</interface>
  ...
  ...
</physical_node>
Router

We have cited the necessity of providing bounded requests when demanding FEDERICA resources. Hence, providing or displaying the physical infrastructure before submitting the experiment is a requirement. Experimenters will check in advance the physical infrastructure available and decide on top of which physical resources to request their network slice. The description of the physical infrastructure is provided in a separate XML file. This file describes the two types of resources offered by FEDERICA (routers and physical nodes) and the interconnections between them. (Note that physical nodes are powerful servers to deploy VMs on). Using this infrastructure description file, the portal will display to the experimenter the physical resources available through a visualization tool. The visualization tool displays the network topology and how/where the physical nodes are attached to the network nodes.

To describe a physical router, we list its interfaces and where is connected each interface:

<router xmlns="http://api.bonfire-project.eu/doc/schemas/occi">
  <location href="/locations/federica" />
    <host></host>
    <name></name>
    <description></description>
    <interface>
      <name></name>
      <physical_interface></physical_interface>
      <ip></ip>
      <netmask></netmask>
    </interface>
  <config></config>
</router>

A brief explanation about the OCCI tags:

  • <location>: references the BonFIRE location where this router is going to be created. Initially, in routers case, it will always be /locations/federica/routers/
  • <host>: physical router where the logical router is requested. This tag will also be used in the computes when the experimenter wants to request computes into a specific physical node
  • <name>: name given to the logical router
  • <description>: free field for experimenter convenience
  • <interface>: logical ports requested in the logical router. A logical router can have as many interfaces as required by the experimenter. Interfaces have the following parameters to define:
    • <name>: identifies the logical interface within the logical router
    • <ip>, <netmask>: IP configuration assigned to the logical interface
    • <physical_interface>: physical interface where is going to be created the logical interface
  • <config>: where experimenter provides the desired router configuration as plain text
Network

Some remarkable changes are introduced in the network OCCI resource. Until now, experimenters were required to explicitly configure a network to which compute resources will be attached. After adding FEDERICA resources, <network> also describes the connectivity between routers. For doing so, the <network_link> tag (and its children) have been added. The OCCI to request a network resource in FEDERICA is the following:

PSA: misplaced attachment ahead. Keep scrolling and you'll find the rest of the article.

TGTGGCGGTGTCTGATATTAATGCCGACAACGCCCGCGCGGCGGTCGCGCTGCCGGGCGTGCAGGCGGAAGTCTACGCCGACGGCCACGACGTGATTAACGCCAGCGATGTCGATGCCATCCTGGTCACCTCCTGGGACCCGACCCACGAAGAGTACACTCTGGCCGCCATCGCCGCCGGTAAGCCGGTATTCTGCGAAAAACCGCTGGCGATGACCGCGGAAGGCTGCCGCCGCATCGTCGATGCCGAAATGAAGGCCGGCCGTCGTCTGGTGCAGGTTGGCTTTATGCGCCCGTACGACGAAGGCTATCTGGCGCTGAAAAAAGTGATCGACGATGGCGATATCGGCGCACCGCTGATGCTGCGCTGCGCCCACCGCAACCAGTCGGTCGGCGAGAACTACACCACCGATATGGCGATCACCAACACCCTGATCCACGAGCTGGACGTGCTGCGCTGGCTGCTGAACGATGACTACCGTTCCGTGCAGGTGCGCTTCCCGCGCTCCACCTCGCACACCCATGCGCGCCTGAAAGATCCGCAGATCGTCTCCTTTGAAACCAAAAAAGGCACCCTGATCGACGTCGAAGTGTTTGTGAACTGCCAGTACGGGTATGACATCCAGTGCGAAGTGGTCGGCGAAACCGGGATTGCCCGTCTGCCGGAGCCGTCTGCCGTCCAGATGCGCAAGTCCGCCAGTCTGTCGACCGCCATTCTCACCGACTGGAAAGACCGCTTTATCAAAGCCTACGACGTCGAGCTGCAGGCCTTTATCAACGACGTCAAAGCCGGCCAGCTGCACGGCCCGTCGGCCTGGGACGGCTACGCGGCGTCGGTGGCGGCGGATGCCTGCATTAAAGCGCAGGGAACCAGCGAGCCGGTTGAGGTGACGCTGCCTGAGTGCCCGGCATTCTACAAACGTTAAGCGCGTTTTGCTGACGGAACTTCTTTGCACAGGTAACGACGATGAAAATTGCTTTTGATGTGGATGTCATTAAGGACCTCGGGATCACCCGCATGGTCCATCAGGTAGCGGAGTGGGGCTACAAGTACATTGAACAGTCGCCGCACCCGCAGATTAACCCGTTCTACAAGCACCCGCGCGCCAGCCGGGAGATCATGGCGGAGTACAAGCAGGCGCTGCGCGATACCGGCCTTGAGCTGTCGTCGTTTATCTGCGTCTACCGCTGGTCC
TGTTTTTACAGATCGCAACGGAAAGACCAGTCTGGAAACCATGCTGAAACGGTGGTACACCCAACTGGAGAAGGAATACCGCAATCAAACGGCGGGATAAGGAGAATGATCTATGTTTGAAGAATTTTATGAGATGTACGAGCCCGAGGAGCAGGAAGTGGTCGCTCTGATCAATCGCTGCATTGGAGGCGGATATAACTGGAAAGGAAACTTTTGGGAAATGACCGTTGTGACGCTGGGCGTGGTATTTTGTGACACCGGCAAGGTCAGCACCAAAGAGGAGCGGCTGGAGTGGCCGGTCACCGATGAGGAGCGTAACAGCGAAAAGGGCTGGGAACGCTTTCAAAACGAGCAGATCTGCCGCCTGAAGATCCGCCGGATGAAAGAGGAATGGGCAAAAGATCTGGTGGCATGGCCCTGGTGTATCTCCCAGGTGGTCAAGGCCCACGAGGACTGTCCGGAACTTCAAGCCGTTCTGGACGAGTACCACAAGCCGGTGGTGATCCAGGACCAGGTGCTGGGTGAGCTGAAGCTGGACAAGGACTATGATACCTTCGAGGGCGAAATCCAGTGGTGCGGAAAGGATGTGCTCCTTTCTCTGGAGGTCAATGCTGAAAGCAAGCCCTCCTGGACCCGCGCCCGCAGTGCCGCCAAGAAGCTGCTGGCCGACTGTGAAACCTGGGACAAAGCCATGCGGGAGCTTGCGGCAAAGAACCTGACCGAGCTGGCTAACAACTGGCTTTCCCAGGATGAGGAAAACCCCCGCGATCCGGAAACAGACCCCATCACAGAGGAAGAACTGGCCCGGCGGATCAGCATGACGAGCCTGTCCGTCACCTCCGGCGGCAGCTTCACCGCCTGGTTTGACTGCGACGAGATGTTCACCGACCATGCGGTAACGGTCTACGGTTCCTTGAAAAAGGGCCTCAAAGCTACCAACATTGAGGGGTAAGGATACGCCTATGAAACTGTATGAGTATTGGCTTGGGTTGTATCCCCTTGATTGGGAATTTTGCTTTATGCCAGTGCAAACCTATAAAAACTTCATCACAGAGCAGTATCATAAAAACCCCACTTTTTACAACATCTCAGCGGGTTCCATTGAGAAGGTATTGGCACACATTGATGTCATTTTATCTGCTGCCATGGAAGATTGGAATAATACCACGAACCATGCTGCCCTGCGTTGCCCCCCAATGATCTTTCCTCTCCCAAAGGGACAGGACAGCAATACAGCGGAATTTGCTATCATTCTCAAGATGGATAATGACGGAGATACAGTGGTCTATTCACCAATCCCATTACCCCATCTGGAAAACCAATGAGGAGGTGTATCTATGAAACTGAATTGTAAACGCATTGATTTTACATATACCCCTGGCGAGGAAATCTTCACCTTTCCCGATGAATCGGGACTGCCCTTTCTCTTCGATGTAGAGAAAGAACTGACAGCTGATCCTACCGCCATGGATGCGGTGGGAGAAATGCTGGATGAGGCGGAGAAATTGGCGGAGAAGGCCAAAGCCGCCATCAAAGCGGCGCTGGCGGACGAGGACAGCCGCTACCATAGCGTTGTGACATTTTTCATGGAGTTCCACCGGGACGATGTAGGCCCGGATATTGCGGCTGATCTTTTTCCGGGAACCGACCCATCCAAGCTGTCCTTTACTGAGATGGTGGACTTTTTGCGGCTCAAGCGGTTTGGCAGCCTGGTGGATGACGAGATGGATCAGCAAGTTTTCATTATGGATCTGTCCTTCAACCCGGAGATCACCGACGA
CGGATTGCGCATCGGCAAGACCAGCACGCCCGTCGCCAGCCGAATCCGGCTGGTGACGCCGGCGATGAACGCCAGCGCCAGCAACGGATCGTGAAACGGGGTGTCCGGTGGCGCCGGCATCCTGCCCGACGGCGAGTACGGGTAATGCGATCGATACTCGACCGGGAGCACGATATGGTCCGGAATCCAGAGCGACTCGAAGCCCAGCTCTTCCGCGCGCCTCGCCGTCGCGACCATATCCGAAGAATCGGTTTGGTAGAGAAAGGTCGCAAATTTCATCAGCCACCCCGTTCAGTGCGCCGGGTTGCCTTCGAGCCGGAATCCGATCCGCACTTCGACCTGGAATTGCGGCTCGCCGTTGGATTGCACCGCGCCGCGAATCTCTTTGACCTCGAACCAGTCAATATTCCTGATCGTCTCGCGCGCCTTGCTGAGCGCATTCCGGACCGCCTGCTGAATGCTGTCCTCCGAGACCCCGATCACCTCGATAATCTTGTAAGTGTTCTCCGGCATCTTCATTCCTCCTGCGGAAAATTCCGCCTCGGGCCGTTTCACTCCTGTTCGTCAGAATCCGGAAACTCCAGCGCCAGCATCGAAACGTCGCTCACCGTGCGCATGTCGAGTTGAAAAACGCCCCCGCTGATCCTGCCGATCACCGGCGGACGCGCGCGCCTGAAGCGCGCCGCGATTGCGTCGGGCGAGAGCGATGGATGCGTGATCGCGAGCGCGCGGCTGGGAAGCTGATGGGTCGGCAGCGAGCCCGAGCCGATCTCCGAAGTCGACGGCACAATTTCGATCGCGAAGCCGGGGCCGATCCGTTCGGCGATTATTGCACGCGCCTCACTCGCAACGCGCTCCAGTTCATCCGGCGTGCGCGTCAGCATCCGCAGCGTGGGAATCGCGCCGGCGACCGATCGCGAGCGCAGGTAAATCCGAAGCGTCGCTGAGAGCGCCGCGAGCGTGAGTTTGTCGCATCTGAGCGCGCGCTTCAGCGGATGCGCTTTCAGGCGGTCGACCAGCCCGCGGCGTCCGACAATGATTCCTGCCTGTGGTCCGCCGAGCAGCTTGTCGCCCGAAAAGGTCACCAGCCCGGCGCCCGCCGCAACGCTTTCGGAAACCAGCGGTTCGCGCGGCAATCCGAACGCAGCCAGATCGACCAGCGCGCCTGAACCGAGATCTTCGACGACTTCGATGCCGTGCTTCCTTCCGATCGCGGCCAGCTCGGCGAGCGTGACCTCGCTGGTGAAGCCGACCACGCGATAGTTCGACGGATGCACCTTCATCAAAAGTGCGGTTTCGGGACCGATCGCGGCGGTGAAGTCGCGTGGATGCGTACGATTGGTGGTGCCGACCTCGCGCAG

<network xmlns=”http://api.bonfire-project.eu/doc/schemas/occi”>
  <location href=”/locations/federica" />
  <description></description>
  <network_link>
    <endpoint>
      <router href=””/>
      <router_interface></router_interface>
    </endpoint>
    <endpoint>
      <router href=””>
        <router_interface></router_interface>
    </endpoint>
  </network_link>
</network>

A brief explanation about the OCCI tags:

  • <location>: references the BonFIRE location where this network is going to be created
  • <description>: free field for experimenter convenience
  • <network_link>: specifies the link between two endpoints. There are as many network_links as required by the topology
  • <endpoint>: one of the ends of a link connecting two resources
  • <router href=””>: references a logical router created previously
  • <router_interface>: name of the logical interface that comprise the link
Compute

Compute OCCI is updated to incorporate access to the new controlled network resources. Two tags are added in the <nic> to specify that the compute is connected to FEDERICA resources. For that, the <nic> has to indicate to which logical router and logical interface is linked. Furthermore, to request FEDERICA computes is mandatory to fill the tags <host>, <ip> and <netmask> to specify from which physical node experimenter requests a virtual machine and to which network is connected. Filling these tags is optional in other sites like OpenNebula, but as mentioned before, FEDERICA requires to explicitly pointing the physical resources.

<compute xmlns=”http://api.bonfire-project.eu/doc/schemas/occi”>
  <location href=”/locations/federica”/>
  <name></name>
  <host></host>
  <instance_type></instance_type>
  <disk>
    <storage href=/>
  </disk>
  <nic>
    <name></name>
    <device></device>
    <network href=””>
    <router href=””>
    <router_interface></router_interface>
    <ip></ip>
    <netmask></netmask>
  </nic>
</compute>

A brief explanation about the OCCI tags:

  • <host>: physical node where the VM is requested
  • <router href=>: references a logical router created previously.
  • <router_interface>: logical interface name of the above mentioned router which is directly connected with the VM NIC

Mapping to SFA

The OCCI to SFA conversion is performed at the Enactor, inside the SFA adaptor. The SFA adaptor functionality is explained in detail in section 5.3 and section 6.